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Hymn of Pan

FROM the forests and highlands 
We come we come; 
From the river-girt islands  
Where loud waves are dumb  
Listening to my sweet pipings.
5 The wind in the reeds and the rushes The bees on the bells of thyme The birds on the myrtle bushes The cicale above in the lime And the lizards below in the grass 10 Were as silent as ever old Tmolus was Listening to my sweet pipings.
Liquid Peneus was flowing And all dark Tempe lay In Pelion's shadow outgrowing 15 The light of the dying day Speeded by my sweet pipings.
The Sileni and Sylvans and Fauns And the Nymphs of the woods and waves To the edge of the moist river-lawns 20 And the brink of the dewy caves And all that did then attend and follow Were silent with love as you now Apollo With envy of my sweet pipings.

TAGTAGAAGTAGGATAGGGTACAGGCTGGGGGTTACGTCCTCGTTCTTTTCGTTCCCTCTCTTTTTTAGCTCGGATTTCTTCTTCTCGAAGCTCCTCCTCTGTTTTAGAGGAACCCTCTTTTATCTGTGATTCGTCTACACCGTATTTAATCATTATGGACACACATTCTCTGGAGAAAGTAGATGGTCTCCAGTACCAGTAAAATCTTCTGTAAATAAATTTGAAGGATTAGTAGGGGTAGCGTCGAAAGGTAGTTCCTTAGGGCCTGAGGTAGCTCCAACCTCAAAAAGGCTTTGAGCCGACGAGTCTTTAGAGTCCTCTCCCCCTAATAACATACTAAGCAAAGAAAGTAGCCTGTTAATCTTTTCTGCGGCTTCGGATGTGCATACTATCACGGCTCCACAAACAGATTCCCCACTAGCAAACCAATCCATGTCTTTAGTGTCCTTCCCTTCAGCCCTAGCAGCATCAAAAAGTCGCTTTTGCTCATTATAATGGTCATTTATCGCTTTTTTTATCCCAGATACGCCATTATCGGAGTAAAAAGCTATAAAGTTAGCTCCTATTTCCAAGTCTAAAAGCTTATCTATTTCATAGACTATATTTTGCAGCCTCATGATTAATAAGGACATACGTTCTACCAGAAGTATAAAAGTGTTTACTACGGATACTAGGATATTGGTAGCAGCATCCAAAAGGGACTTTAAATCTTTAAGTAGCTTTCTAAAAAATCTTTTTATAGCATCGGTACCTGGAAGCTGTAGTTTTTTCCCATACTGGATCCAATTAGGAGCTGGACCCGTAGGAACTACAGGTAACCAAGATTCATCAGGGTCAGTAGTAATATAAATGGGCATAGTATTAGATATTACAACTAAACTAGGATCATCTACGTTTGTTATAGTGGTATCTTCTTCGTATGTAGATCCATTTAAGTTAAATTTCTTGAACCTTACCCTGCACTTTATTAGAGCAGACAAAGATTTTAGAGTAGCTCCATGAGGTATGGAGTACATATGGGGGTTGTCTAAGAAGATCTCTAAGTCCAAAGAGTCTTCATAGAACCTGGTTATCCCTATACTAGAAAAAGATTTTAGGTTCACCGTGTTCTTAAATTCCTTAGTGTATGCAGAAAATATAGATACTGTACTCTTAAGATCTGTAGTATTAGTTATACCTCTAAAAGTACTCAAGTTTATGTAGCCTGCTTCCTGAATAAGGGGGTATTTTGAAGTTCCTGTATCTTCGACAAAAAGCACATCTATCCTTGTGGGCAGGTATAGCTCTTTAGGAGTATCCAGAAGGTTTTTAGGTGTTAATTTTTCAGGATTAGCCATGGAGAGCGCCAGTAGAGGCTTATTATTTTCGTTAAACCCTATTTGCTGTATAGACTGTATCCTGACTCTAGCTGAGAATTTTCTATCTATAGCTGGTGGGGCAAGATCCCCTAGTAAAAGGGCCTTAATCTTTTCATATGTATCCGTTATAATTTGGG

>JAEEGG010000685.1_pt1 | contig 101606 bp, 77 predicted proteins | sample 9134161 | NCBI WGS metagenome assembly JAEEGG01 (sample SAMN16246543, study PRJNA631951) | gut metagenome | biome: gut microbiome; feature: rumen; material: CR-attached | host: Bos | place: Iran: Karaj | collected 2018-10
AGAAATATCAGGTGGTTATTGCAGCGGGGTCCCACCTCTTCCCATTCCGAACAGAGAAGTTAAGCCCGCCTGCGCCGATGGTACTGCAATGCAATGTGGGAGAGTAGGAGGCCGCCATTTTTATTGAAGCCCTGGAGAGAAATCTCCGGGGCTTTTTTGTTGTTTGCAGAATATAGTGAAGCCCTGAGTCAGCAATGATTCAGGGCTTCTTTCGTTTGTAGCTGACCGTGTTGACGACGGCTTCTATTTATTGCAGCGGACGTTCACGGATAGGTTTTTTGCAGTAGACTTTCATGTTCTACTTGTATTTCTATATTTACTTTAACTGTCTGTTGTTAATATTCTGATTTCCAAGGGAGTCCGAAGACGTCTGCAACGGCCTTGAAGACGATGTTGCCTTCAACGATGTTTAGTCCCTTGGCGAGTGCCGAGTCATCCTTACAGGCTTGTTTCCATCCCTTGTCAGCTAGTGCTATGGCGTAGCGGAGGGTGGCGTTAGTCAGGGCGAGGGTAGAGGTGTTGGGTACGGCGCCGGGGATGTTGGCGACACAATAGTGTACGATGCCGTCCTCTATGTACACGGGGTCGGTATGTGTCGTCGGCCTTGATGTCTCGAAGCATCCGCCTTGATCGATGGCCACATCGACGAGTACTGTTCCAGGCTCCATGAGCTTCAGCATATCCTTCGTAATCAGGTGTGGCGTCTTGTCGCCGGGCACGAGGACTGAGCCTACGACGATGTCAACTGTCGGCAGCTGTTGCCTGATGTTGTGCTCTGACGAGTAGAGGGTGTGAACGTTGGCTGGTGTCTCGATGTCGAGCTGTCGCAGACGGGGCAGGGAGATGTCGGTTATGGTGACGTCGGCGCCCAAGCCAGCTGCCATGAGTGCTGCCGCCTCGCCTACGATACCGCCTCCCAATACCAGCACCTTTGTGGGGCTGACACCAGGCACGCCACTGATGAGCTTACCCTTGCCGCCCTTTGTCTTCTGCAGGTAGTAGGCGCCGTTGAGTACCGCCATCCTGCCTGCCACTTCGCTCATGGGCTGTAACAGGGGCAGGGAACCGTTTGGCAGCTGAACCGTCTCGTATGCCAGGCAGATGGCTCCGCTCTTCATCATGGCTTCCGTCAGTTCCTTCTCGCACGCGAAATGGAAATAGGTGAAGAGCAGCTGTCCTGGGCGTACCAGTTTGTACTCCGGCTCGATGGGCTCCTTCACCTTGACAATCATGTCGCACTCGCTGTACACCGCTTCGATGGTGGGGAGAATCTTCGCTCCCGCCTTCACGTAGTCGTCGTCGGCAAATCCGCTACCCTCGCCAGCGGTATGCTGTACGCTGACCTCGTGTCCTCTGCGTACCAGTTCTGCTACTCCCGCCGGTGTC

I sang of the dancing stars 25 I sang of the d?dal earth And of heaven and the giant wars And love and death and birth.
And then I changed my pipings¡ª Singing how down the vale of M?nalus 30 I pursued a maiden and clasp'd a reed: Gods and men we are all deluded thus! It breaks in our bosom and then we bleed.
All wept¡ªas I think both ye now would If envy or age had not frozen your blood¡ª 35 At the sorrow of my sweet pipings.

Poem by Percy Bysshe Shelley
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